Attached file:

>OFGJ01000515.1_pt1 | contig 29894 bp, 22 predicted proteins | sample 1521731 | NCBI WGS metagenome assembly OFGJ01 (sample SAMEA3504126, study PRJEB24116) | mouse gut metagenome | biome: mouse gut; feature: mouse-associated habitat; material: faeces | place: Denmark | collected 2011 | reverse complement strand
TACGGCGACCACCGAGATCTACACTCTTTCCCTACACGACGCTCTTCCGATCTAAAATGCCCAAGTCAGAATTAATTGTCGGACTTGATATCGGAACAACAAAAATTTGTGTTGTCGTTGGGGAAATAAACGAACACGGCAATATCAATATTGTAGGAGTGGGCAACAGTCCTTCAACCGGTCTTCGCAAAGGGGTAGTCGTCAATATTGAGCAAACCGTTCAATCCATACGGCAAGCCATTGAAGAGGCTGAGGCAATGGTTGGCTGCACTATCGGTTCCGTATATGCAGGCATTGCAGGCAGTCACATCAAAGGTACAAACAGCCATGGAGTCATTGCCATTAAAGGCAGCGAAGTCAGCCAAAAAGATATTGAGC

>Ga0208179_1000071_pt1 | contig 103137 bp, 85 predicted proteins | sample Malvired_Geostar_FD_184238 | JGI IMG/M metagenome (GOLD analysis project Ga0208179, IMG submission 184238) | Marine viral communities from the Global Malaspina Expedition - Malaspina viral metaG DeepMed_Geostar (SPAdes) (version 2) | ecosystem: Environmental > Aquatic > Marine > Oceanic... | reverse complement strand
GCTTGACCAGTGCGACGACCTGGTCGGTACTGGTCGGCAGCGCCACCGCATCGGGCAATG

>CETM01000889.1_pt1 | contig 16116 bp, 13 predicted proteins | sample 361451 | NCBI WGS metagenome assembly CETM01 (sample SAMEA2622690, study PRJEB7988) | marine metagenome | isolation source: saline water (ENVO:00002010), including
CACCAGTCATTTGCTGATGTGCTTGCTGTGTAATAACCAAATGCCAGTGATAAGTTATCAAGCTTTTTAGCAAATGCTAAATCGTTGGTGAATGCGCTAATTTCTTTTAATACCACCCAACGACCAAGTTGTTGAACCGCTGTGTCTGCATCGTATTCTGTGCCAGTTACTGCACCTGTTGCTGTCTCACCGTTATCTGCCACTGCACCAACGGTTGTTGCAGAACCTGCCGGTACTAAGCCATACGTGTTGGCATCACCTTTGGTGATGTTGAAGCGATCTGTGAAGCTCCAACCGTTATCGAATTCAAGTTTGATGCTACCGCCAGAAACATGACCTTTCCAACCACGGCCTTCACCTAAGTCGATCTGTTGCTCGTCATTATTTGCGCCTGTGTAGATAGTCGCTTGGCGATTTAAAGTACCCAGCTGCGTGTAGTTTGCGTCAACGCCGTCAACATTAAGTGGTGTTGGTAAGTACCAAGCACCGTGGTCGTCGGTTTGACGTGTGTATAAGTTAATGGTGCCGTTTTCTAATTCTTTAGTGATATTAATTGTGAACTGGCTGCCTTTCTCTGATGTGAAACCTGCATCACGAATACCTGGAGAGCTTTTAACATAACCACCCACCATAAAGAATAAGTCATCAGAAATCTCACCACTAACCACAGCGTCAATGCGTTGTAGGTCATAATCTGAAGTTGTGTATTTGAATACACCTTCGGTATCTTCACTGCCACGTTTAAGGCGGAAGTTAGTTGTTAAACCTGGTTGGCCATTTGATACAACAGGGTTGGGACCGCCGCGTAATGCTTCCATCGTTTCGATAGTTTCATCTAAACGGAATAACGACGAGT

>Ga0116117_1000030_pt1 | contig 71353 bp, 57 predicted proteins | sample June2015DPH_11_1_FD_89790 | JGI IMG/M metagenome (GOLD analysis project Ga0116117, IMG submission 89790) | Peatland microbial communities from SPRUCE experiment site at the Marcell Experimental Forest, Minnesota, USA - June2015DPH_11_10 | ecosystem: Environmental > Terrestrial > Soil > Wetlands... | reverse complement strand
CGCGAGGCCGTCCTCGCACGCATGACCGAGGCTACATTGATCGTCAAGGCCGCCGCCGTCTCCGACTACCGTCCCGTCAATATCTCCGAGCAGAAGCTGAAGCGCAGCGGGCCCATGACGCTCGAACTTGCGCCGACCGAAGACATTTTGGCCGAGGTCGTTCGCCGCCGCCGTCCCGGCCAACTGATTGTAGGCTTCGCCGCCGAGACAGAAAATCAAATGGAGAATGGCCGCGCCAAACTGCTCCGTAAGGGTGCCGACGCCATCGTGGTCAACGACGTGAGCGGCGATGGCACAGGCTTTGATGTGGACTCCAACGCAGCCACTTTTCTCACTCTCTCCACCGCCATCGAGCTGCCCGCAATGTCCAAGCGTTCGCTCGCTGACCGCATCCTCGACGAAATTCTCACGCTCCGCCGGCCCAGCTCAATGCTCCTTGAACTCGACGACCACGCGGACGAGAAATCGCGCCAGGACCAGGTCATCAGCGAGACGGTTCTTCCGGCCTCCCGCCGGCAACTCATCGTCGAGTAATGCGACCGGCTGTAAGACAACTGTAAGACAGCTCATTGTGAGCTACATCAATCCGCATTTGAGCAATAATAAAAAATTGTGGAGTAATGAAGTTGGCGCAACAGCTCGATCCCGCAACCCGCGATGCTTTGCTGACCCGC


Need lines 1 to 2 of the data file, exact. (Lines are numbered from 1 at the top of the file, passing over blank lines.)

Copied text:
>OFGJ01000515.1_pt1 | contig 29894 bp, 22 predicted proteins | sample 1521731 | NCBI WGS metagenome assembly OFGJ01 (sample SAMEA3504126, study PRJEB24116) | mouse gut metagenome | biome: mouse gut; feature: mouse-associated habitat; material: faeces | place: Denmark | collected 2011 | reverse complement strand
TACGGCGACCACCGAGATCTACACTCTTTCCCTACACGACGCTCTTCCGATCTAAAATGCCCAAGTCAGAATTAATTGTCGGACTTGATATCGGAACAACAAAAATTTGTGTTGTCGTTGGGGAAATAAACGAACACGGCAATATCAATATTGTAGGAGTGGGCAACAGTCCTTCAACCGGTCTTCGCAAAGGGGTAGTCGTCAATATTGAGCAAACCGTTCAATCCATACGGCAAGCCATTGAAGAGGCTGAGGCAATGGTTGGCTGCACTATCGGTTCCGTATATGCAGGCATTGCAGGCAGTCACATCAAAGGTACAAACAGCCATGGAGTCATTGCCATTAAAGGCAGCGAAGTCAGCCAAAAAGATATTGAGC